Trading indicators are technical tools that help determine momentum, trend, volatility, exit/entry, etc. They are present in the toolkit of every price action trader. No matter if you are trading forex, stocks, or futures, this automated software can aid in improving your results.
Every indicator can be useful for its own purpose, and there is a particular class that a trader should not rely too much on in their decisions. Our article will discuss what the most popular lagging indicators are, how they may affect your trading, and how they can benefit you.
What are lagging indicators?
A lagging indicator attempts to predict market movement after calculating previous price action. They are good for backtesting as they can confirm whether your strategy would perform well with the past event and let you understand how it will perform in a similar setup in the future. These tools are also helpful in ensuring the current strength of the trend, but you should be cautious with them for a reason.
Demerits of lagging indicators
There are certain disadvantages of using lagging indicators in your trading:
- They depict history rather than focusing on future movements.
- It may be too late for you to enter the trade when the signals come.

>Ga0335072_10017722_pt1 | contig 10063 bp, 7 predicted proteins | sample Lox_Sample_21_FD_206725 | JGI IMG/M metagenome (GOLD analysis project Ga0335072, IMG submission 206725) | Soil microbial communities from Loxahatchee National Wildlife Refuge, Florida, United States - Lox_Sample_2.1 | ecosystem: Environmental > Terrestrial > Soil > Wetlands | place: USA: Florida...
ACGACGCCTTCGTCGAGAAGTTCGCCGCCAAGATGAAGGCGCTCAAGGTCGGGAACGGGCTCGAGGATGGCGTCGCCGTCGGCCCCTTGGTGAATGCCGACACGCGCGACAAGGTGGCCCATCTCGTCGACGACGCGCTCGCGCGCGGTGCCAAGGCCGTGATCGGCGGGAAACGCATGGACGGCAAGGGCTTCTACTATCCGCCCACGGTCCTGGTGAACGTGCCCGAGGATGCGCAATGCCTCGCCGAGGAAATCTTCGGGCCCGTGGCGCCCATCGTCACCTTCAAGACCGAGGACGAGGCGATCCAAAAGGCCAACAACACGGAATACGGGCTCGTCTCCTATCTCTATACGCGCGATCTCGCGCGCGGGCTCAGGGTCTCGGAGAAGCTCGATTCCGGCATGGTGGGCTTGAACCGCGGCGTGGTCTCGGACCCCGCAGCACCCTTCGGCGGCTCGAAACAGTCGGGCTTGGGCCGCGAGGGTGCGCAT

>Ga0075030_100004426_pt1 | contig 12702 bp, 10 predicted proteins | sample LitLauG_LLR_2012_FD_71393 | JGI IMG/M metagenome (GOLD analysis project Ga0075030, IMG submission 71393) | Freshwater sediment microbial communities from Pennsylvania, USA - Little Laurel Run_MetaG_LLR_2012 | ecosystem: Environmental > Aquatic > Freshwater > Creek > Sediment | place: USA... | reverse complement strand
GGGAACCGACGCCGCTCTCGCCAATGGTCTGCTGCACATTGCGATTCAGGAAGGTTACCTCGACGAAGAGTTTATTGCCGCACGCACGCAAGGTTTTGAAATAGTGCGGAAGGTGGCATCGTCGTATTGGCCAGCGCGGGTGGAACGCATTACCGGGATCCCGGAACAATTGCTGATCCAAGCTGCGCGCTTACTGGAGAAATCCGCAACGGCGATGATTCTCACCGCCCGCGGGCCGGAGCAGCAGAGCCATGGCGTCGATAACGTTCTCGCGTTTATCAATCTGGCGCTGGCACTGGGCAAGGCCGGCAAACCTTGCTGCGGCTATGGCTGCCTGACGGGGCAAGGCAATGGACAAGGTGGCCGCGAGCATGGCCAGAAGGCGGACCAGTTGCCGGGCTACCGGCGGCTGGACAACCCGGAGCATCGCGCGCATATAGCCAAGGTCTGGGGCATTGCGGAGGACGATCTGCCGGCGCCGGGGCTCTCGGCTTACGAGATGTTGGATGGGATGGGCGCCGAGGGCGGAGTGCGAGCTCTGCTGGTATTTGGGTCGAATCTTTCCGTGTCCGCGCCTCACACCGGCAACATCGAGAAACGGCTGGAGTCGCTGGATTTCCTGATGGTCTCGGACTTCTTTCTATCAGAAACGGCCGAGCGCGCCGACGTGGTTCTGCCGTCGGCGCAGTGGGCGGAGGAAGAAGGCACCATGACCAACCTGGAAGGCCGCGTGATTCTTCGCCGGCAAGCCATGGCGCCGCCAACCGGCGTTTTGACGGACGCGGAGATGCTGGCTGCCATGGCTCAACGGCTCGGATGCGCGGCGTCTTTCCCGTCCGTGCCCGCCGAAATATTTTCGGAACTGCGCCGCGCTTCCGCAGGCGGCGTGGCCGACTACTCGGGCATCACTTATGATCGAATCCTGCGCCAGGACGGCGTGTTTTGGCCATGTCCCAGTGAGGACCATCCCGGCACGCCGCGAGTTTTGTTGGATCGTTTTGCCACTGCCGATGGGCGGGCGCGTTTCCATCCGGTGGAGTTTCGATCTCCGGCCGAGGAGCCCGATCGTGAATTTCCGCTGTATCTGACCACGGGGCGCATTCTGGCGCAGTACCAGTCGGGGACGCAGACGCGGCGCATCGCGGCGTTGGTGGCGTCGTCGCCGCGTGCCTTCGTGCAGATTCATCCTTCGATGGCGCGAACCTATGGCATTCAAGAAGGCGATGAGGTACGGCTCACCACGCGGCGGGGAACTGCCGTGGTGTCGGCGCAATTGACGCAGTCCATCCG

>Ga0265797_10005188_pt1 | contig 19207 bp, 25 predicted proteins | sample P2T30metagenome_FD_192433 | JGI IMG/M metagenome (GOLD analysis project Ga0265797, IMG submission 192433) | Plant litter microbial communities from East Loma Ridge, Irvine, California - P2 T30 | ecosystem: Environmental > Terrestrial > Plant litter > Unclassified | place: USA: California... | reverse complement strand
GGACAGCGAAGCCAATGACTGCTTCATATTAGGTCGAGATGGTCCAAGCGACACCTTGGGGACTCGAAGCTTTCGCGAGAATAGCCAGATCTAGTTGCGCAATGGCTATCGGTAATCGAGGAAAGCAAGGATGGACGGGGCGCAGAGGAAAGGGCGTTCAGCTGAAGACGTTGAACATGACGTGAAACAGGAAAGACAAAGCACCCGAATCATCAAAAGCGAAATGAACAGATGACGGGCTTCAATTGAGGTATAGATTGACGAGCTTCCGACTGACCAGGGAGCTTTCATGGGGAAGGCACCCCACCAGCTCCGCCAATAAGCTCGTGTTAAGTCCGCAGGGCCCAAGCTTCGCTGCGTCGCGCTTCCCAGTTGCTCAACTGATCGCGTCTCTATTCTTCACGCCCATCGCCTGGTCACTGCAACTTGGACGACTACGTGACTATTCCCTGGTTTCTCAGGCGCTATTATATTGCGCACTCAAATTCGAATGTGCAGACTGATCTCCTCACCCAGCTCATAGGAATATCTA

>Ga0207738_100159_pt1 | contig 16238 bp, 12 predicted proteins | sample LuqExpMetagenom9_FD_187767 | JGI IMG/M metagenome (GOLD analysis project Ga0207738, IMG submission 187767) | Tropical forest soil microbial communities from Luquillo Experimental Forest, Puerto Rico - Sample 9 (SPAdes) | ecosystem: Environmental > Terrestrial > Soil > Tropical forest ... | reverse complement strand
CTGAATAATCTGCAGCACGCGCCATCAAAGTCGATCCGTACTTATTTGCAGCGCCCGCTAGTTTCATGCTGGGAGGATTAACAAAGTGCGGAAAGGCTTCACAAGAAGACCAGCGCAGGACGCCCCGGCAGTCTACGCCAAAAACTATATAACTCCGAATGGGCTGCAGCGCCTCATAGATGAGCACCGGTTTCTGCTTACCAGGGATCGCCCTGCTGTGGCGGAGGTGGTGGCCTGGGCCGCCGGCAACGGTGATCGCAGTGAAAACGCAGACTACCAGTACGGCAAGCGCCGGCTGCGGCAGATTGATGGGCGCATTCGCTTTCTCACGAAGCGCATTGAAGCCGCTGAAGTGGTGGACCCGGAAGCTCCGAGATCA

- They may underperform in ranging the market. A good example is the moving average crossover.
- The indicators don’t take into account key levels.
Application of lagging indicators
Applying lagging indicators to charts can help you understand how using them can be harmful to your trading. Let’s consider several examples and show how they perform in real-time.
The 20 (red), 50 (black), and 200-period (green) simple moving averages are among the most frequently used technical indicators in determining the current trend and support and resistance levels. However, as they are lagging, using them in your trading strategy may not be fruitful.
At the beginning of February 2021 there is a bearish reversal as you can see in the picture below. However, the 20-period SMA crosses the 50-period SMA a while after the actual reversal.
Image 1. The bearish reversal in early February 2021.
Traders use MA crossovers to predict reversals in the current trend, which may work, but placing trades in such an environment will lead you to more losses. They may also be ineffective when the markets are ranging.
MACD stands for Moving Average Convergence Divergence. It works well for predicting the momentum. Again, more often than not it fails to predict the future. As a result, some traders regard MACD as a hybrid indicator as it also depicts overbought and oversold conditions.
Based on the dynamics of two exponential moving averages (EMAs), 12 and 26-period, this indicator works similarly to the combination of SMAs above: when a shorter-period MA line (blue) crosses a smoother one (orange), the trend is bearish. Hence, when the blue line (12 EMA) crosses the orange one (26 EMA) from below it generates a bullish signal. The red and green bars indicate the momentum.